With schedule and materials changes to overcome the challenges, AP will complete the facility in October 2021. Once finished, the inpatient rehabilitation hospital will care for people with debilitating illnesses and injuries such as stroke and brain injury, as well as other complex medical, neurological, and orthopedic debilitating conditions, with 48 private patient rooms, two therapy gyms, and outdoor therapy areas.
“One of the big challenges was starting during the pandemic,” said Scott Salyer, Vice President of Operations for AP Southwest in Tempe, Arizona. “At the start, we had a lot of shortages of materials and manpower, as well as escalation of prices because of the shortages.”
Despite the cost challenges, the project remains on budget. “To help with the escalation, we locked in pricing at the beginning with our subcontractors and suppliers, especially on the long-lead-time items,” Salyer said.
That included many of the metals for the project. “Structural steel, steel joists, and decking have a very lengthy lead time right now – sometimes up to nine months,” Salyer said. “We had a couple issues with the lead time, but we wanted to keep the manpower with our other subcontractors focused and moving in the right direction.”
To accomplish that, AP implemented a work order change during structural steel erection.
“We prioritized areas in the building as level 1, 2, or 3 – not floor levels, but as priority areas where we had the most scope of work,” Salyer said. “Once we got the level 1 areas to a certain point, those crews moved onto the next priority and other subcontractors followed behind them.”
For example, “One of the things we did was focus on our MEP rough-in,” Salyer said. “We were able to get floor 2 ready prior to floor 1, so we reorganized the construction schedule. Crews started on floor 2, then once they got the MEP overhead and rough-in to a point, they started peeling off and going to the first floor to start that process. After that, they jumped up to the third floor.”
“With the rainy, monsoon season in the Phoenix Valley area typically starting in mid-June and lasting until mid-August, it can be over 110 degrees and at any moment a storm can blow up,” Salyer explained. “When it rains, it drops quite a bit – up to an inch of rain in some places within a very short amount of time.”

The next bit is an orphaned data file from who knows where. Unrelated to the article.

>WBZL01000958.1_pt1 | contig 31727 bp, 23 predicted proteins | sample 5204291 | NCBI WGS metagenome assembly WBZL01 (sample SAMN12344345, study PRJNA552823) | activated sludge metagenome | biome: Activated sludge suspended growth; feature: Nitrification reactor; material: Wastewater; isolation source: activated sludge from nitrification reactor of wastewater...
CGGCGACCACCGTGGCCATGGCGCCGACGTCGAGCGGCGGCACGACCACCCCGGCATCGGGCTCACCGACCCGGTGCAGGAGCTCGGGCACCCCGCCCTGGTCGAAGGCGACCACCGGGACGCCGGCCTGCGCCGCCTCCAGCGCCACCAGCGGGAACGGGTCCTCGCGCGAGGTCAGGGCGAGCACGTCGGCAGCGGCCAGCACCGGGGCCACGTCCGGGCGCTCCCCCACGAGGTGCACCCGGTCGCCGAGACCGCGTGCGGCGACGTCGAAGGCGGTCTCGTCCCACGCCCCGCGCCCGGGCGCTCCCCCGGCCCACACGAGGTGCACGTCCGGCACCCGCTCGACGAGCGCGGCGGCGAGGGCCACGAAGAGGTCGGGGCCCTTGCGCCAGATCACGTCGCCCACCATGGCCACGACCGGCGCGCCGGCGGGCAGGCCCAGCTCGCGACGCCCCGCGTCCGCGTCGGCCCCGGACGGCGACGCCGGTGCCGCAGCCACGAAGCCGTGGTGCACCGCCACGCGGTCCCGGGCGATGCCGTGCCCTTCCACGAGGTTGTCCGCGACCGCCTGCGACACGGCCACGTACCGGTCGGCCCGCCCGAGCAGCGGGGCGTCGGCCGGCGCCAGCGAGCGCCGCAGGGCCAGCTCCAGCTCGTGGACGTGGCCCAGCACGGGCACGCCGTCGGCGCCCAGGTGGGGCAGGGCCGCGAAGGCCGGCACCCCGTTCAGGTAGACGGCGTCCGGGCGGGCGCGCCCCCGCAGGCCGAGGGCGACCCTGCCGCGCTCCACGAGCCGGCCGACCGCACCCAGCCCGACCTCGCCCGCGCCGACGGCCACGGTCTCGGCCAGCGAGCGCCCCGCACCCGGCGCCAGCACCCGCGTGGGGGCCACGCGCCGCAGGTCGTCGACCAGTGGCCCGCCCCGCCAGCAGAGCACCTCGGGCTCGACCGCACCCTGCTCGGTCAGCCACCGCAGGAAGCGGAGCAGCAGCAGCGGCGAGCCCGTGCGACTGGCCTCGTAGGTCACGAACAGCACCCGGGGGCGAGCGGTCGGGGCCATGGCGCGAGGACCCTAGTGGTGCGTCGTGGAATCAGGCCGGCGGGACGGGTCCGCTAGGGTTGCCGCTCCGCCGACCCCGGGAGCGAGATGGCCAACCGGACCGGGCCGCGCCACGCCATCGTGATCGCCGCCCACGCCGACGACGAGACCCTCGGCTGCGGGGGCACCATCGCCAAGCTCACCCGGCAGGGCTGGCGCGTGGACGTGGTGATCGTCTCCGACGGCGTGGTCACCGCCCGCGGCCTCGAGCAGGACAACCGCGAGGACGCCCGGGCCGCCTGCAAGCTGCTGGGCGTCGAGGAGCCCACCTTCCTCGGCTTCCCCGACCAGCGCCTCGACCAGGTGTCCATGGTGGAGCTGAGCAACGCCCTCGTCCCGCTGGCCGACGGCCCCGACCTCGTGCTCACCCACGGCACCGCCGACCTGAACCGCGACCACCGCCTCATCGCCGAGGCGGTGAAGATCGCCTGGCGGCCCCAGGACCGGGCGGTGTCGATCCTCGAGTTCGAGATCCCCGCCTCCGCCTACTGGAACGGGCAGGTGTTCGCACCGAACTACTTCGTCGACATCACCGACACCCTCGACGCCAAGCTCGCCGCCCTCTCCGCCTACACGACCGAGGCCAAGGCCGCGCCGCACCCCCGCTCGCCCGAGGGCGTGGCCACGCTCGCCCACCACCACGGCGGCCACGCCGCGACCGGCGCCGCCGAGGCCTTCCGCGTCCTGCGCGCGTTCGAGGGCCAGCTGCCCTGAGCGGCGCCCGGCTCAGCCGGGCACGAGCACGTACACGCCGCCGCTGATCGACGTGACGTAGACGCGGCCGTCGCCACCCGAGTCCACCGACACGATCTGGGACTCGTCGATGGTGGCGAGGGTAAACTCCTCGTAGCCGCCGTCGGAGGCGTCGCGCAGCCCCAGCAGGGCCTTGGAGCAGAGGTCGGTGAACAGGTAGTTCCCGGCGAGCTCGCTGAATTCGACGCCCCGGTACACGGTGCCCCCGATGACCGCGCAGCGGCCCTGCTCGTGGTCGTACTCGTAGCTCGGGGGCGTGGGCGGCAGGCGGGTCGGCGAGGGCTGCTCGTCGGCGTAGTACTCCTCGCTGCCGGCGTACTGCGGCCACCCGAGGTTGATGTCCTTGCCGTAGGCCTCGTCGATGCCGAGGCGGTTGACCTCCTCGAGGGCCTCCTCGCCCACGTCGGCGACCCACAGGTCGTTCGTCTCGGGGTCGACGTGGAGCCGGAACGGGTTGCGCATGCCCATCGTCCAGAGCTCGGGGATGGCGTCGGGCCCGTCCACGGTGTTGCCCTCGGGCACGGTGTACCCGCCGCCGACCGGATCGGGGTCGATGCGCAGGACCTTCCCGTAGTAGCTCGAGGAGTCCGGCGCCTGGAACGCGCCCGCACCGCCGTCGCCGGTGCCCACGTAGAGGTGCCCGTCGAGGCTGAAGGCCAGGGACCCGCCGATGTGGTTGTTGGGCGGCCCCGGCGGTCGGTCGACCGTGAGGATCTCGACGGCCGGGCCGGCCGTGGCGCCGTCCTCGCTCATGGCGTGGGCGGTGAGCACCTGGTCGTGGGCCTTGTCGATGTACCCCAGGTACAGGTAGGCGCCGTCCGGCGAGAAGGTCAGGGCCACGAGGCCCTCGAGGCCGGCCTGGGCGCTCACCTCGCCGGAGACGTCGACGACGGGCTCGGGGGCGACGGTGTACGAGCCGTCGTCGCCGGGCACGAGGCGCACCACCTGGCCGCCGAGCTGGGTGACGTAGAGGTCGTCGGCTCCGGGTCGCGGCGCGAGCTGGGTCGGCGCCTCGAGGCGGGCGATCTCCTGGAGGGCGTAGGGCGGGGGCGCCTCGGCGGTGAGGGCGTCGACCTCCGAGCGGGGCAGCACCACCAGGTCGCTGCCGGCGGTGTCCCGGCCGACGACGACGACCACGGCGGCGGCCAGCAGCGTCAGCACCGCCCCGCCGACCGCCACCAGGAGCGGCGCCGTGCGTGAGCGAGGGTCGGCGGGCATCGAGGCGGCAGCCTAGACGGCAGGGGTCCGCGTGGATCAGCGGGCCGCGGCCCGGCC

The rehabilitation hospital’s owner group is developing a series of facilities across the country with similar designs. During preconstruction for this facility, AP recommended 2 alternative materials to fit the Phoenix climate.
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First, “With it being a 12-month project, we knew we’d start the drywall in the summer,” Salyer said. “We recommended that instead of installing normal drywall, they go with a more moisture-resistant, supreme board sheetrock material. That way if we had a monsoon before we truly got to a dried-in structure, it wouldn’t impact the project as much.”
As work continued last summer, “We did have rain events, but because of the change, we didn’t have to remove a lot of sheetrock that got damaged by the moisture,” Saylor said.
AP also recommended a change to the facility’s outdoor therapy area.
“Typically, they have a sodded grass area surrounded by concrete,” Salyer said. “With the high temperatures in the Phoenix Valley, areas surrounded by asphalt or concrete get extremely hot. We talked to the owner group about replacing the sod with artificial turf. That’s not unique out here, but we were able to make that change so they can utilize that area during the summer heat.”
In addition, “There was daily coordination with all the job foremen and superintendents from our subcontractors,” Salyer said. “We also held weekly coordination meetings where all the trade subcontractors on the jobsite came together to make sure everyone was moving in the same direction toward our goal. We had weekly owner/architect/contractor coordination meetings, as well. In this industry, you can never over-communicate.”
Coordination and communication between AP offices also helped ensure a smooth construction process. The Phoenix facility is part of a series of inpatient rehabilitation hospitals being developed by Reunion IRF, a partnership between America Development & Investments, Brandon Holdings, and Nobis Hospital Investments, LLC.
“As AP Southwest builds this hospital in the Phoenix area, our AP Mountain States office in Denver is building a project with the same footprint and the same 3 levels for the same owner group,” Salyer said. “During the submittal process, the AP Mountain States office encountered a couple of clashes in the MEP system and shared that information in order for us to be successful down here.”
Although both projects started construction about the same time, “With their colder climate, they have more winter months and we got ahead of them,” Salyer said. “The superintendents from both regions talk on a daily basis, so when our group encountered an issue sooner than the group up there, we were able to share and work through the details with them.”
The information exchange continues beyond these two projects. “The owner group is looking at doing the same project in a different southern state, so our superintendent and project manager are sharing their knowledge and lessons learned with another AP region’s preconstruction team to help them succeed,” Salyer said.
In addition, as the owner group looks at building another facility in Peoria, Arizona, “Our preconstruction and operations teams will get together and share everything they’ve learned onsite during this project so hopefully we can be successful in that next project, too,” Salyer said.
Designer – Callaway Architecture, Richardson, Texas
Construction Manager – Adolfson & Peterson Construction, Tempe, Arizona
Anchor Investor – 2GR Equity, Grapevine, Texas
Hospital Manager – Nobis Rehabilitation Partners, Allen, Texas
Photos courtesy of Arch Aerial, LLC